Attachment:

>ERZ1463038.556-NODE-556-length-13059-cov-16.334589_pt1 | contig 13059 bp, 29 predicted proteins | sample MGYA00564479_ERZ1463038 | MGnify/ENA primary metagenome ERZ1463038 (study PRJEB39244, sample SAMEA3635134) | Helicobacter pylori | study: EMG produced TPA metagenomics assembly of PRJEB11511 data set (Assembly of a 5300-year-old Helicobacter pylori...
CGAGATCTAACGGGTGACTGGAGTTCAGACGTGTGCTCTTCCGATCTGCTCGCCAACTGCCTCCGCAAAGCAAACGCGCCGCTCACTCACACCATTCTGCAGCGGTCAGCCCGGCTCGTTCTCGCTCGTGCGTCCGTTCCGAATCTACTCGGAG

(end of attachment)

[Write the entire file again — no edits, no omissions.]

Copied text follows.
>ERZ1463038.556-NODE-556-length-13059-cov-16.334589_pt1 | contig 13059 bp, 29 predicted proteins | sample MGYA00564479_ERZ1463038 | MGnify/ENA primary metagenome ERZ1463038 (study PRJEB39244, sample SAMEA3635134) | Helicobacter pylori | study: EMG produced TPA metagenomics assembly of PRJEB11511 data set (Assembly of a 5300-year-old Helicobacter pylori...
CGAGATCTAACGGGTGACTGGAGTTCAGACGTGTGCTCTTCCGATCTGCTCGCCAACTGCCTCCGCAAAGCAAACGCGCCGCTCACTCACACCATTCTGCAGCGGTCAGCCCGGCTCGTTCTCGCTCGTGCGTCCGTTCCGAATCTACTCGGAG